The Order of Operations rules told us what this expression _meant_;
the properties of multiplication told us tricks we could use to do the
calculation (or, later, to rearrange an equation in algebra).

I assume you have found discussions in our archives of order of
operations, such as

Explaining Order of Operations
http://mathforum.org/library/drmath/view/57199.html

and also discussions of properties, like

Properties Glossary
http://mathforum.org/dr.math/faq/faq.property.glossary.html

Thanks for letting me know you find our site useful! I am always
especially happy to be able to assist teachers (of any sort), which
multiplies the usefulness of our efforts. If you have any further
questions, feel free to write back.

- Doctor Peterson, The Math Forum
http://mathforum.org/dr.math/
```

```
Date: 10/10/2002 at 15:29:14
From: Doctor Roy
Subject: Re: Order of Operations vs. Associative Property

Thanks for writing to Dr. Math.

The left to right rule really only applies to division and
subtraction. This is because they don't satisfy the associative
property of equality. To be really precise, it is because we are
really "loose" about the definition of subtraction and division. If we
define subtraction properly, it is adding by an inverse. For example,
(3 - 5) + 7, is really 3 + (-5) + 7.  By writing it this way, we can
rewrite to get 3 + ((-5)+ 7), since addition is associative. We get
the same result as before.

The same applies to division. By dividing, we are really multiplying
by a multiplicative inverse. For example 5/3 is really 5 * (1/3).
Written this way, we can use the associative property.

The "left to right" rule in the order of operations really exists
because elementary school/middle school students are generally too
young to understand the abstractions that would make the explanation
make sense. They are also generally too young to understand the
concept of an additive inverse and a multiplicative inverse.  So the
"left to right" rule allows us to keep subtraction and division as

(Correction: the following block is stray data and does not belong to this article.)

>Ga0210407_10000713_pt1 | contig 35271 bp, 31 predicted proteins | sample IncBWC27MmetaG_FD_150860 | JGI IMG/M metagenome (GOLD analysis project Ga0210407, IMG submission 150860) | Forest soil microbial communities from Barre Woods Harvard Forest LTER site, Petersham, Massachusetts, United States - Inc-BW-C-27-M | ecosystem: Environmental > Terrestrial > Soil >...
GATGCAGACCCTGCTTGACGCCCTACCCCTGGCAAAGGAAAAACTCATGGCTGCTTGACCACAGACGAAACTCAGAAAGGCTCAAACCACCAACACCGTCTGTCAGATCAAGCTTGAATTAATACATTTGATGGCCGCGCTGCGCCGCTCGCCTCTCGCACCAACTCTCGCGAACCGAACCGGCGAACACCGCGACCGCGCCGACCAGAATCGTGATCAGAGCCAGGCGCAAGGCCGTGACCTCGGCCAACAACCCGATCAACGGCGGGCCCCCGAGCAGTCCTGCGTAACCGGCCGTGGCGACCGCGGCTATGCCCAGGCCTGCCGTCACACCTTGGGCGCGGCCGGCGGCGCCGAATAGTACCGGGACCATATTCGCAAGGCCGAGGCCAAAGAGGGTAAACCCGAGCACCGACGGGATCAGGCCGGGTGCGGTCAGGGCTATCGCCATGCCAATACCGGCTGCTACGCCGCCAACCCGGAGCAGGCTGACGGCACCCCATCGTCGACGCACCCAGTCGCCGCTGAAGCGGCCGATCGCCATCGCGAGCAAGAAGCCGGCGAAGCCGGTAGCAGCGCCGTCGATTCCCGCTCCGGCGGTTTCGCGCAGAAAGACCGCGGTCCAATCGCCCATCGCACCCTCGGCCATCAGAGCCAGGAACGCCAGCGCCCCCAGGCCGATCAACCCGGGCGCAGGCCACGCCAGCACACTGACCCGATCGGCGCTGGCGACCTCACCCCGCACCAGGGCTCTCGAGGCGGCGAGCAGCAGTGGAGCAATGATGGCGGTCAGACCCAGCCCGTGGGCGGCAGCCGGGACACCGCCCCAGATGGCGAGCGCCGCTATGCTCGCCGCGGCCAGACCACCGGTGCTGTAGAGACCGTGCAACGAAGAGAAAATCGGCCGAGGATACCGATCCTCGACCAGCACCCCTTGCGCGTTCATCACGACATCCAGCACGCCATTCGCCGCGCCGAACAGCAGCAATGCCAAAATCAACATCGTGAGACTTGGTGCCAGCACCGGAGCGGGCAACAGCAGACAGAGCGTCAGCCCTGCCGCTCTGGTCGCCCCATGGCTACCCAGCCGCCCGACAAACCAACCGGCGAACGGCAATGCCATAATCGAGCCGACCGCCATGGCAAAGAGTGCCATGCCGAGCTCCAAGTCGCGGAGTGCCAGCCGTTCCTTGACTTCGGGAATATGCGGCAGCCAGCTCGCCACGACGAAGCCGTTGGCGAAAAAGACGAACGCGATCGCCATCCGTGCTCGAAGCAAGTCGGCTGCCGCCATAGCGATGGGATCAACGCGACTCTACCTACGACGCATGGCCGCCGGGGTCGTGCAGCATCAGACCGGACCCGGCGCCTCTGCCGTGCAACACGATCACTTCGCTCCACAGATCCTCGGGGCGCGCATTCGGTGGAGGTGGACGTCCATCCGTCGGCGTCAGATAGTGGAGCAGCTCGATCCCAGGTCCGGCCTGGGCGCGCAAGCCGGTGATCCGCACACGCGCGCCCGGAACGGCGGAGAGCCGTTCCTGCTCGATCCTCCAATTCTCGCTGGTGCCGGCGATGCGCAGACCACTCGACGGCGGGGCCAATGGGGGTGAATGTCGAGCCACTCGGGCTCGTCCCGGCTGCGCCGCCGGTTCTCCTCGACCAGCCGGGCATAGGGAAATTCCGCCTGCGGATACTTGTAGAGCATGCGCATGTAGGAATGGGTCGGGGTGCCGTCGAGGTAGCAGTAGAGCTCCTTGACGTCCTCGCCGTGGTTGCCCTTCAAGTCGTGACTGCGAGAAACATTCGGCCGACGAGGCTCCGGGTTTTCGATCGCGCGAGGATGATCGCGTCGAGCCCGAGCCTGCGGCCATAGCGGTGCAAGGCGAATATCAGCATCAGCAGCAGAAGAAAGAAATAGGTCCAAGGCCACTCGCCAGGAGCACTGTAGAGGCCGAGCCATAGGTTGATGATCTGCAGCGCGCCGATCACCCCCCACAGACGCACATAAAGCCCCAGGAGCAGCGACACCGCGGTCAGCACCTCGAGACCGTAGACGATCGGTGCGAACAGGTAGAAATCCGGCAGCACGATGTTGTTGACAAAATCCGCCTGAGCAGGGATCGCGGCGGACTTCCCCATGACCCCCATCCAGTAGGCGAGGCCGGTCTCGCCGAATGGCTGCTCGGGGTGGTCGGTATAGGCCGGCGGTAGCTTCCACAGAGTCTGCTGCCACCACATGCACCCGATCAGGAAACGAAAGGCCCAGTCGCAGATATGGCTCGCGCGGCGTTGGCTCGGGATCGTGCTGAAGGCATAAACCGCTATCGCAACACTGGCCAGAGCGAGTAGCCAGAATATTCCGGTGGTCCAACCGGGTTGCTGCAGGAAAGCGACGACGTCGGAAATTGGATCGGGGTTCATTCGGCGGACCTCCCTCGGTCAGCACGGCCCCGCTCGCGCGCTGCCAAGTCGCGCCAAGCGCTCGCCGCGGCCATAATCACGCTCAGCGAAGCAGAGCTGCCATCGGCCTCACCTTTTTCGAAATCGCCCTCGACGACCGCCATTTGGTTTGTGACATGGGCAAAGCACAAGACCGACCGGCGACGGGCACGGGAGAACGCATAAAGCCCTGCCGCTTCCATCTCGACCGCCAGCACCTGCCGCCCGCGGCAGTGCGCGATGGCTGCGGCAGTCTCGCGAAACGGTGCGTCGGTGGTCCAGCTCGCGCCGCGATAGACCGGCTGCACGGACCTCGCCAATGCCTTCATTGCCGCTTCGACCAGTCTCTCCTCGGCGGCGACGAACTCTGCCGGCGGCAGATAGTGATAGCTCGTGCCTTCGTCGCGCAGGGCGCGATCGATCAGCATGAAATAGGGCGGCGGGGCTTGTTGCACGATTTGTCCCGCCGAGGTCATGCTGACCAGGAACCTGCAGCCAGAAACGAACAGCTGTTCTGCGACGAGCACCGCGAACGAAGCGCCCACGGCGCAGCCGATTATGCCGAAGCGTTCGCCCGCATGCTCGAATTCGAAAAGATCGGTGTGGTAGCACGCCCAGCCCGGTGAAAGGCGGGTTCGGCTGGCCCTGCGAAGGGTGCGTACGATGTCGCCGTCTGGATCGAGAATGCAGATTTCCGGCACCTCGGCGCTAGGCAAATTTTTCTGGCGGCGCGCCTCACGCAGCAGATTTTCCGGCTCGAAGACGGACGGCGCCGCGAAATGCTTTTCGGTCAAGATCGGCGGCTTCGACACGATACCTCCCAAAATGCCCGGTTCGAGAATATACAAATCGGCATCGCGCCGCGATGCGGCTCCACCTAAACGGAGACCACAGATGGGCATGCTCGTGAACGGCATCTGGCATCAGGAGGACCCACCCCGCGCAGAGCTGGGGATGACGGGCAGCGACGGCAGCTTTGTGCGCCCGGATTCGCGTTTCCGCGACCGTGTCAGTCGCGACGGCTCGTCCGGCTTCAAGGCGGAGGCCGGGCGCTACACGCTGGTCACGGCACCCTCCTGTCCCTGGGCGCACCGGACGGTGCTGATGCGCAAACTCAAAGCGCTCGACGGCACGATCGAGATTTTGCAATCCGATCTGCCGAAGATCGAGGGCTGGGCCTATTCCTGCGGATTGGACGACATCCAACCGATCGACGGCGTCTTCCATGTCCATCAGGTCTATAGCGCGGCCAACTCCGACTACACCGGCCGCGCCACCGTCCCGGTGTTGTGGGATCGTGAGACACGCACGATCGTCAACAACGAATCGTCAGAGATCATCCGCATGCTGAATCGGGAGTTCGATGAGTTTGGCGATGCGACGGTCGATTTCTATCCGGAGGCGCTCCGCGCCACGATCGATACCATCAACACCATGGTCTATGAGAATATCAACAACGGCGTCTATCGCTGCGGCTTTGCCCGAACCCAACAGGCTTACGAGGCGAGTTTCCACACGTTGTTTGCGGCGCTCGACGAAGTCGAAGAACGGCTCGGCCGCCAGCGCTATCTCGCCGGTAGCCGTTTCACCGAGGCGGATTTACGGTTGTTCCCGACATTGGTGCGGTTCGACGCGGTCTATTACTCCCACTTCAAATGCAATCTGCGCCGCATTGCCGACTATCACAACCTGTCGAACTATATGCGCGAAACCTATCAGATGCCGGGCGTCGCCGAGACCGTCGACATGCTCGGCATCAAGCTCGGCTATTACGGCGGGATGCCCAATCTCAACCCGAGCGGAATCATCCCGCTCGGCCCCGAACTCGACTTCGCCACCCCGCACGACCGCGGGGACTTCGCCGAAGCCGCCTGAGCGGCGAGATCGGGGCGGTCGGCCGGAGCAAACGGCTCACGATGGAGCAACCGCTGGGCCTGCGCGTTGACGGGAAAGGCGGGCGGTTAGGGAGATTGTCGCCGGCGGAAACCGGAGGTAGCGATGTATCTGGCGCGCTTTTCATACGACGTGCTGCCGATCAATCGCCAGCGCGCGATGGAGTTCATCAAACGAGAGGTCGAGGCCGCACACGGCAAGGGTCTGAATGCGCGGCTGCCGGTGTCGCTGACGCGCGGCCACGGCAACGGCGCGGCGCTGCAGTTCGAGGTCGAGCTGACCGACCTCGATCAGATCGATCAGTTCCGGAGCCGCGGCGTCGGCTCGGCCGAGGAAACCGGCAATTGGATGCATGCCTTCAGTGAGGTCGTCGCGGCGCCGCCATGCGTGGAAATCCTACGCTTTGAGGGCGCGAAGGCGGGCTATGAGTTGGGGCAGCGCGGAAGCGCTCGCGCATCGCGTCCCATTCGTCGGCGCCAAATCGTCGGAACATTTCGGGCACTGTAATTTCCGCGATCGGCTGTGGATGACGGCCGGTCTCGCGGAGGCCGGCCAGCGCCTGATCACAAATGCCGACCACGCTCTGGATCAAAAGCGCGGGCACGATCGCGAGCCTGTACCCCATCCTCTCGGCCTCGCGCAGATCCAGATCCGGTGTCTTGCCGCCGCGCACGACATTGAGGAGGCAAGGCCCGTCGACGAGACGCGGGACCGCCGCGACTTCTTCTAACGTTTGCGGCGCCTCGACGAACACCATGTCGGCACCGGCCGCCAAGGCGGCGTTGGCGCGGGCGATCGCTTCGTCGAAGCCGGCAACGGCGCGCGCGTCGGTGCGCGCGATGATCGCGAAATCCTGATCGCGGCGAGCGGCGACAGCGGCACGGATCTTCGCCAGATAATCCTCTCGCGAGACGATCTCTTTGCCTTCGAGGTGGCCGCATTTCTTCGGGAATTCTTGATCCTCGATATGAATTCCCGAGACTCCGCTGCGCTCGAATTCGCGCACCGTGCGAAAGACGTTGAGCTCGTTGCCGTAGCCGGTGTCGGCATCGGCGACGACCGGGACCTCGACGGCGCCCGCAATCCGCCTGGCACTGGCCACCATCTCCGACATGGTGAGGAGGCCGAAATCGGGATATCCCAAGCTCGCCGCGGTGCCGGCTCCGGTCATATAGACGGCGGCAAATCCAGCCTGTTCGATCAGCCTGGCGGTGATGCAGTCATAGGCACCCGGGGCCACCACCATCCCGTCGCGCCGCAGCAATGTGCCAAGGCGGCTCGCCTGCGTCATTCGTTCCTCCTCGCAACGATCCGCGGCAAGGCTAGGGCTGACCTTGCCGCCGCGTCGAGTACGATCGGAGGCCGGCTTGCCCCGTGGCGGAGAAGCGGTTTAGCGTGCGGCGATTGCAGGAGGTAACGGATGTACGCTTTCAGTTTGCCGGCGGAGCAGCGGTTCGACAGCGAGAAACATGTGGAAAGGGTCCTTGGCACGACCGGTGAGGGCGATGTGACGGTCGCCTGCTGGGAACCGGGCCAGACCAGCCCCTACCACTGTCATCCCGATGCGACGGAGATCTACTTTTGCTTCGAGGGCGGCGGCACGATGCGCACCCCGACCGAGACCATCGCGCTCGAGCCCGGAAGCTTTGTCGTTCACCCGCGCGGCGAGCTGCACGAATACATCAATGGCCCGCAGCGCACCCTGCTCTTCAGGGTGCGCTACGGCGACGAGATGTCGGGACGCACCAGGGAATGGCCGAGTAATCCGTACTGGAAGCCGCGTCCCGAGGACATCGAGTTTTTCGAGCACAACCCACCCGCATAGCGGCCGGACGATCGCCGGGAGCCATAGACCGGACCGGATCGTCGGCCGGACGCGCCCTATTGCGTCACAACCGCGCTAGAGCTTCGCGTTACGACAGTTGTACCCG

they are without changing the basic rules of math that students are
taught (i.e. that subtraction and division are really addition and
multiplication with different names).  Even now, whenever I see
something like (3-5)-2, I have no problems associating 3 + [(-5) - 2]
to get the same answer, or even switching the order to get (-5) - 2 +
3. It's all really the same, even for multiplication/division.

So, really, by introducing of the associative property (and all the
other field axioms), we are introducing concepts like additive
identity (i.e. negative numbers) and multiplicative identity
(multiplying by 1/3 instead of dividing by 3). This is the point when
the somewhat artificial "left to right" rule can be abandoned for a
more formal explanation.

I suppose I have given a rather long-winded response, but the question
deserved a very full answer. Simply put, you can think of the
associative property of multiplication and addition to be an exception
to the order of operations, if it makes arithmetic easier. But in a
more real sense, the order of operations going from left to right was
already more an artificial structure that isn't properly needed except
when we want to use the very familiar constructs of division and
subtraction.

I hope this helps.

- Doctor Roy, The Math Forum
http://mathforum.org/dr.math/
```
Associated Topics:
Elementary Division
Elementary Multiplication
Elementary Number Sense/About Numbers
Elementary Subtraction
Middle School Division
Middle School Number Sense/About Numbers